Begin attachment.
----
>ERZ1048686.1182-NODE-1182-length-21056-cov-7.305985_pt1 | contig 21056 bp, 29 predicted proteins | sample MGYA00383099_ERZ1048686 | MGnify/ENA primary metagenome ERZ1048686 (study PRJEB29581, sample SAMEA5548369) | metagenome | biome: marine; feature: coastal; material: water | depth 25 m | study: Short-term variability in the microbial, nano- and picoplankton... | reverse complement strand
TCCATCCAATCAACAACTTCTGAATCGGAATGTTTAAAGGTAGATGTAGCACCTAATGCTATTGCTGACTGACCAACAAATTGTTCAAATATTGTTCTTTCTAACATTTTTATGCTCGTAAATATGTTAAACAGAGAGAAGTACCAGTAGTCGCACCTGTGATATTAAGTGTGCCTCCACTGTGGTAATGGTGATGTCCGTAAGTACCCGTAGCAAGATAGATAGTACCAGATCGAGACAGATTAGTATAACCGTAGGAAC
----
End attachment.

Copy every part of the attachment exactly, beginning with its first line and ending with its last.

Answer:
>ERZ1048686.1182-NODE-1182-length-21056-cov-7.305985_pt1 | contig 21056 bp, 29 predicted proteins | sample MGYA00383099_ERZ1048686 | MGnify/ENA primary metagenome ERZ1048686 (study PRJEB29581, sample SAMEA5548369) | metagenome | biome: marine; feature: coastal; material: water | depth 25 m | study: Short-term variability in the microbial, nano- and picoplankton... | reverse complement strand
TCCATCCAATCAACAACTTCTGAATCGGAATGTTTAAAGGTAGATGTAGCACCTAATGCTATTGCTGACTGACCAACAAATTGTTCAAATATTGTTCTTTCTAACATTTTTATGCTCGTAAATATGTTAAACAGAGAGAAGTACCAGTAGTCGCACCTGTGATATTAAGTGTGCCTCCACTGTGGTAATGGTGATGTCCGTAAGTACCCGTAGCAAGATAGATAGTACCAGATCGAGACAGATTAGTATAACCGTAGGAAC